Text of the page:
Lake Monticello directors accuse AQUA Virginia of “operational negligence”

By Carlos Santos

The directors of the Lake Monticello Owners Association have accused AQUA Virginia of “operational negligence” after two recent incidents in which raw sewage flowed into its lake.

Larry Henson, the president of the association, wrote a letter on Friday (July 28) to AQUA Virginia President John J. Aulbach, claiming “AQUA Virginia has failed to manage its infrastructure in the Lake Monticello Homeowners Association (LMOA) community resulting in health hazards to our residents and polluting our lake environment. The operational negligence requires immediate attention and actions by AQUA Virginia to remedy these occurrences where sewage from AQUA Virginia’s infrastructure has spilled into the lake…It is not a satisfactory situation where AQUA does not know of the failure of its equipment until notified by the customer, Lake Monticello Homeowners Association in this case.”

Heather Keefer, the regional communications specialist for AQUA in Virginia and North Carolina, said, “we don’t know what caused this. We’re doing further investigation. It could be sewer, animals…we’re still trying to figure out what’s going on.” 

Asked about the LMOA’s charge of operational negligence, she called it a “bold statement.”.

Henson said that AQUA Virginia, which provides water and sewage treatment for the Lake, has spilled waste from its pumping stations twice in the last 11 months. 

“These spills resulted in hazardous conditions for our residents, whose waterfront properties were affected, and the closure of amenities for which the residents pay to use as part of their homeowners’ dues. In short, these sewage spills affect LMOA businesses and residents. In both incidents, AQUA Virginia was not aware that the pump station or supporting infrastructure had failed until notified by the customer. This is an unacceptable business practice,” Henson said in the letter.

The latest incident occurred on July 14 and was discovered and reported by a Lake resident who saw sewage overflow from a manhole at the end of Jackson Cove.

Water testing performed by LMOA on July 10 showed the E. coli measurements already exceeded the Virginia Department of Health levels for public open waters – five days prior to the observed sewage spill – which means the spillage was “likely occurring for several days while AQUA was unaware of it.” LMOA notified the residents to avoid swimming in Jackson Cove and closed the beach in that cove.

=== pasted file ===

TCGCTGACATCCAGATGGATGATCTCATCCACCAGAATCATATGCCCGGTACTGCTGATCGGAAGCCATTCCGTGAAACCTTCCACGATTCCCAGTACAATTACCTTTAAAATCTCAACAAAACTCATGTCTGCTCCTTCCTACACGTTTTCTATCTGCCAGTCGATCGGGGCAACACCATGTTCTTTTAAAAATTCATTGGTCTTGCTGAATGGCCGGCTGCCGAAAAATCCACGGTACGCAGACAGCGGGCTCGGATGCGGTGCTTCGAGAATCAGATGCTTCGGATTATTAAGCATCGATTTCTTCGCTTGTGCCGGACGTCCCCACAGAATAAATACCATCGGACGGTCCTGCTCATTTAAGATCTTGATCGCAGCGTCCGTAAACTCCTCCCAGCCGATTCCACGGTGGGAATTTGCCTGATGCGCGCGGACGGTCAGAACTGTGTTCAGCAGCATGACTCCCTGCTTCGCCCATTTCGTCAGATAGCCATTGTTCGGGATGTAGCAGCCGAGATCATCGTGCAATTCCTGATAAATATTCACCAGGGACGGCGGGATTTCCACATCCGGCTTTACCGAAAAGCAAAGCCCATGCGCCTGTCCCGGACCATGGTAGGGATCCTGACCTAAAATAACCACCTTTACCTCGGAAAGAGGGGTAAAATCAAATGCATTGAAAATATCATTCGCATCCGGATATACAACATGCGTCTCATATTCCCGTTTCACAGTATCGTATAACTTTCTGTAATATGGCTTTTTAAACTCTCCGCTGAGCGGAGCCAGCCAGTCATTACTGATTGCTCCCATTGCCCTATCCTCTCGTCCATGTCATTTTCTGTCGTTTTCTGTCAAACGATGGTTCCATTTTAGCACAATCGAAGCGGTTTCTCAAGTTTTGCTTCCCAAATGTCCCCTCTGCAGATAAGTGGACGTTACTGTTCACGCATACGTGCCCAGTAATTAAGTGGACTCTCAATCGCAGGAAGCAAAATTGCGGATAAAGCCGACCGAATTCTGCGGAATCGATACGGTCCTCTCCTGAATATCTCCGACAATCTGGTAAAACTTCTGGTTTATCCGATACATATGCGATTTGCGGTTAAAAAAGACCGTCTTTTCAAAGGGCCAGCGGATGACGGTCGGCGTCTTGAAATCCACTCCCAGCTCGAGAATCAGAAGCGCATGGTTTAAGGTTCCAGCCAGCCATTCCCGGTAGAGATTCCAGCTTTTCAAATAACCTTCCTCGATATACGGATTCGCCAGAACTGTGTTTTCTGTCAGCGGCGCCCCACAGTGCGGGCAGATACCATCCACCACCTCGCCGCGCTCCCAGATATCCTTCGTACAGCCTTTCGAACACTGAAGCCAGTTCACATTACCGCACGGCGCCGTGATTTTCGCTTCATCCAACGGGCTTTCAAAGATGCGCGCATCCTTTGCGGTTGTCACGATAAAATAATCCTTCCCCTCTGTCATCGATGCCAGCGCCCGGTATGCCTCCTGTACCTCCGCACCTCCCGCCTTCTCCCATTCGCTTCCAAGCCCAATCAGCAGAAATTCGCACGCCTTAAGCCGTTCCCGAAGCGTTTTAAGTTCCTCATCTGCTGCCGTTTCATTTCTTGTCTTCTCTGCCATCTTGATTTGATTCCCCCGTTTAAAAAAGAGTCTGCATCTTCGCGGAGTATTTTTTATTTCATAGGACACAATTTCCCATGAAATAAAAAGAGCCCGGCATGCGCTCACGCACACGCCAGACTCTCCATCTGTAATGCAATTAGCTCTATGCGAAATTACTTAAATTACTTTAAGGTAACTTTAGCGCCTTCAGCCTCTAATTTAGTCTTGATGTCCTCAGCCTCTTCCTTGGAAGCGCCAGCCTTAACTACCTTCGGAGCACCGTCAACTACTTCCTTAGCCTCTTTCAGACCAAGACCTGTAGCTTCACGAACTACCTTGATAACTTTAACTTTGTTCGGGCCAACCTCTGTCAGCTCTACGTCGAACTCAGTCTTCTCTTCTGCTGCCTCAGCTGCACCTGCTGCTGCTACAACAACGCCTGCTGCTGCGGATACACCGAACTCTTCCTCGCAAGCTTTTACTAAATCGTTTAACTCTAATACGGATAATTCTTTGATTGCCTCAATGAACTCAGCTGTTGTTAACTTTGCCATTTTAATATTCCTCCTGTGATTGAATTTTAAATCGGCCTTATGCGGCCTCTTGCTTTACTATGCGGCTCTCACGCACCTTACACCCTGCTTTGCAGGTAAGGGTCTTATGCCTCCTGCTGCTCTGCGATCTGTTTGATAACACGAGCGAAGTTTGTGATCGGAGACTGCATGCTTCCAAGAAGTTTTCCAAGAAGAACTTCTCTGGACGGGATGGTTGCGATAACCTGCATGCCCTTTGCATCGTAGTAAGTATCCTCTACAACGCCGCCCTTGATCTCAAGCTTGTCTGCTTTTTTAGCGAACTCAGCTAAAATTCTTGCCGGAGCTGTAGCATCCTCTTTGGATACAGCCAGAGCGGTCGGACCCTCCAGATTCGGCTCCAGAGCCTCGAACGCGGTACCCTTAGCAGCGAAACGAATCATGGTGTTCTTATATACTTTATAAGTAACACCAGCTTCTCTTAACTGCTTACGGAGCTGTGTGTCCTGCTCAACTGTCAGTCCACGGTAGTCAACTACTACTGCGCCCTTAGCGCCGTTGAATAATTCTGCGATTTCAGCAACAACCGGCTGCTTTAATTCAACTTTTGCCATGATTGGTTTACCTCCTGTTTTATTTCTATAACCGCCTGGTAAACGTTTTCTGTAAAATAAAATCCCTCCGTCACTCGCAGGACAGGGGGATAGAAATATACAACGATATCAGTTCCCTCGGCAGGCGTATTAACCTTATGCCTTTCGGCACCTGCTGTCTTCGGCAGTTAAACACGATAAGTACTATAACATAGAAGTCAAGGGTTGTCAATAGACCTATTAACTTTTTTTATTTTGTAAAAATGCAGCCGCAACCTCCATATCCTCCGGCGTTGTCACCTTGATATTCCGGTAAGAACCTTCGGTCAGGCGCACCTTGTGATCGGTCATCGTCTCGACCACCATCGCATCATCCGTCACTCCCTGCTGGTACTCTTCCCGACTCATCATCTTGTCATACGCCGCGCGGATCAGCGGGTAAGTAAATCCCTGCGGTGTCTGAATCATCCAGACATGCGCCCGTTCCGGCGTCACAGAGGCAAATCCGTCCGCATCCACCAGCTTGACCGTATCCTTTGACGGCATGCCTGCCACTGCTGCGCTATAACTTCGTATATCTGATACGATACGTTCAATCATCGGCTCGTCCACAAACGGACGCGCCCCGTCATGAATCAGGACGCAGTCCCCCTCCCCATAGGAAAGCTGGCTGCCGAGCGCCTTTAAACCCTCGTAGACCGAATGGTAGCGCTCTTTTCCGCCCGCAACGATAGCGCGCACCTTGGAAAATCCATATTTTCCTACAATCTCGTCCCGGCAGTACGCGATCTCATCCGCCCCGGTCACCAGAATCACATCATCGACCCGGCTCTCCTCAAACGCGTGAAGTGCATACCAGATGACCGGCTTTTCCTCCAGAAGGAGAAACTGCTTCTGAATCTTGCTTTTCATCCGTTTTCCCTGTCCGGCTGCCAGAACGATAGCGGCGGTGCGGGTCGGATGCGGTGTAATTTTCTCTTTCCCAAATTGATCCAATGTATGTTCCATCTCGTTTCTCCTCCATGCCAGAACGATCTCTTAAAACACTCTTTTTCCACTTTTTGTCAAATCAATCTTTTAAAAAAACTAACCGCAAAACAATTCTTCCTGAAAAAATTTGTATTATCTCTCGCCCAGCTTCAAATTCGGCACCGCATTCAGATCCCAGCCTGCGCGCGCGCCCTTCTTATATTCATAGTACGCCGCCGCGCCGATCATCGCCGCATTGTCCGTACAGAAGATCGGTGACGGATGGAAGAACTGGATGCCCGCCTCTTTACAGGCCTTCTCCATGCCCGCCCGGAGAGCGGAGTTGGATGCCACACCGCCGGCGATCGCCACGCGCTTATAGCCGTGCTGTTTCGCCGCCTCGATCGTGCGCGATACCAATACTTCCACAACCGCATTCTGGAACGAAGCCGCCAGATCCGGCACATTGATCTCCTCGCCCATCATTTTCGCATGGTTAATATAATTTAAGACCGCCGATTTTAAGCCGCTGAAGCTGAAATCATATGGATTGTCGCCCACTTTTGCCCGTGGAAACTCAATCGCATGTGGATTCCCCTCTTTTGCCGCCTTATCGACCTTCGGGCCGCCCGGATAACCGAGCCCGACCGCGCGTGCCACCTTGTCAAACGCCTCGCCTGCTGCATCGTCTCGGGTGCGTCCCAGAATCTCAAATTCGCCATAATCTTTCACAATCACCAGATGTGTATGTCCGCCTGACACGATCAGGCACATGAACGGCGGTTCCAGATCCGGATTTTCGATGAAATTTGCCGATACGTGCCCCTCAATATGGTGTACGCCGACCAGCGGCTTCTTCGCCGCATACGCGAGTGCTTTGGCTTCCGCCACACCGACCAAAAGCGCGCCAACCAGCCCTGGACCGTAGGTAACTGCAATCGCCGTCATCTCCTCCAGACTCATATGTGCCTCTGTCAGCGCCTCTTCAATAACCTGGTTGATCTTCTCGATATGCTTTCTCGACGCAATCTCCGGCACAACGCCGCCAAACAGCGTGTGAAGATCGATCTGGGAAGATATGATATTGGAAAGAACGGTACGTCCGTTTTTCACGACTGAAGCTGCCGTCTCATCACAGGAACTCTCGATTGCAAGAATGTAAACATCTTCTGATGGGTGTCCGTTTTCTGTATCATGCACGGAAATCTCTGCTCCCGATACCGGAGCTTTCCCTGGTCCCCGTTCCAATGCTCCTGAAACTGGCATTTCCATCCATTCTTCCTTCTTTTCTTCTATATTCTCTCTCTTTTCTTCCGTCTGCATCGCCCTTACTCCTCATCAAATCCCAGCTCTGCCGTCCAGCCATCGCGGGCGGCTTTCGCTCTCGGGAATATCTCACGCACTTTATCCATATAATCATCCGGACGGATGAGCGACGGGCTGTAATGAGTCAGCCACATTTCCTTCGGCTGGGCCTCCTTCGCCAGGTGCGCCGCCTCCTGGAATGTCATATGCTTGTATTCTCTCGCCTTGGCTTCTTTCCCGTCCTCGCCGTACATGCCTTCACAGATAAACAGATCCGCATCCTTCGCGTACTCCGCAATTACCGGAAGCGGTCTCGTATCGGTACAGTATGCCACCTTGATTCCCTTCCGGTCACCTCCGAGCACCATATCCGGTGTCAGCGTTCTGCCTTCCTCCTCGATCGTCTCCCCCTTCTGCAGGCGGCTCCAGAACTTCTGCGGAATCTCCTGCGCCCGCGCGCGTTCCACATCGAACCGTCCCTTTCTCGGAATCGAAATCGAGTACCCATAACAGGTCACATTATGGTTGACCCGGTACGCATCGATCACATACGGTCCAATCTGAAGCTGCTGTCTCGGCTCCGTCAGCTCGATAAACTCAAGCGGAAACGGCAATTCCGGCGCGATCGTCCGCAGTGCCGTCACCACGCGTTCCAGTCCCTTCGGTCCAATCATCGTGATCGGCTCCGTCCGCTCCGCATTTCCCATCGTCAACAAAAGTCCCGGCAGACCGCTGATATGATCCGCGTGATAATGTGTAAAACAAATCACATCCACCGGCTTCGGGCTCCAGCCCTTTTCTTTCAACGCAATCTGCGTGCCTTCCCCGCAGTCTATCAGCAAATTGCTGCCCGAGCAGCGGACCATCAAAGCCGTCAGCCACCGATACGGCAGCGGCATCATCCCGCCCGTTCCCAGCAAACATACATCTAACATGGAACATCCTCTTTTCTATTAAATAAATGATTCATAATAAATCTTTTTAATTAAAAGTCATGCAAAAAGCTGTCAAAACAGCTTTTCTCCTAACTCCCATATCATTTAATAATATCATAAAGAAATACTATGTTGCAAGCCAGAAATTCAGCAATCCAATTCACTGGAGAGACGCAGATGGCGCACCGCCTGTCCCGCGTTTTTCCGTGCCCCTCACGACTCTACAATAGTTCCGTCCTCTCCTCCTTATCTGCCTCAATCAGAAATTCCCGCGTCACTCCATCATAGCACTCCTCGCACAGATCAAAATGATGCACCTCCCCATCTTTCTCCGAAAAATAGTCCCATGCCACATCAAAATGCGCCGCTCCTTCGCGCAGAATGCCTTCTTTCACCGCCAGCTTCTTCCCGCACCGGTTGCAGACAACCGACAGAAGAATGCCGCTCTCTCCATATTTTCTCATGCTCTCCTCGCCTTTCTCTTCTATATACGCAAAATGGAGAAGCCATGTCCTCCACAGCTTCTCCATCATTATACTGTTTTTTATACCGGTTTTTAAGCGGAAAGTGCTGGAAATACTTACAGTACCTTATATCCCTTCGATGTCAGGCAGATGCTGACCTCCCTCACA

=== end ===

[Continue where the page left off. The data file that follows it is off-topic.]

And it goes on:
The second sewage spill occurred on Aug. 10, 2022, after the AQUA pump station located between Amethyst Road and Ponderosa Lane failed, Henson said. “Sewage was entering the lake from a failed pump station via the cove between those roads. A resident contacted LMOA and LMOA staff confirmed that an AQUA pump station was pumping raw sewage into Lake Monticello. Monroe Cove and Beach 3 were closed to swimming for nearly two weeks due to elevated E. coli measurements that exceeded Virginia Department of Health guidelines.”

Henson noted that Lake Monticello residents pay some of the highest water and sewer rates in the United States, “yet the public utility providing these services fails to perform proactively in the management of the sewer infrastructure. Negligence in the operations of this public utility has affected the public health of our residents and the environmental health of our largest amenity, our lake. This is unacceptable and requires investigation by the organizations that oversee the public utilities in the state of Virginia and the County of Fluvanna.”

Henson requested that AQUA Virginia check each pump station daily and raised a concern about the company’s inability to support future residential and commercial growth near Lake Monticello – such as the massive Colonial Circle development just off Rt. 53. “Further taxing an infrastructure that is approaching capacity or functional obsolescence introduces risk to the environmental health of our lake and community,” he wrote.

Marieke Henry, the communications director at Lake Monticello, emailed residents that the “situation at Jackson Cove has high priority” and “because we are dissatisfied with Aqua Virginia’s response time,” the LMOA has reached out to Fluvanna County, the Department of Environmental Quality, the State Cooperation Commission, which oversees AQUA Virginia, the Blue Ridge Health Department and the Virginia Department of Health.

She noted that as a precaution, LMOA has ordered additional testing at all beaches and urged residents to “voice your concerns to Aqua Virginia, as many of you already have.”

Lake Monticello, in Fluvanna County, has over 12,000 residents, and about 4,400 homes.

Aqua Virginia provides water and wastewater service to about 100,000 people in 37 counties and cities across Virginia.

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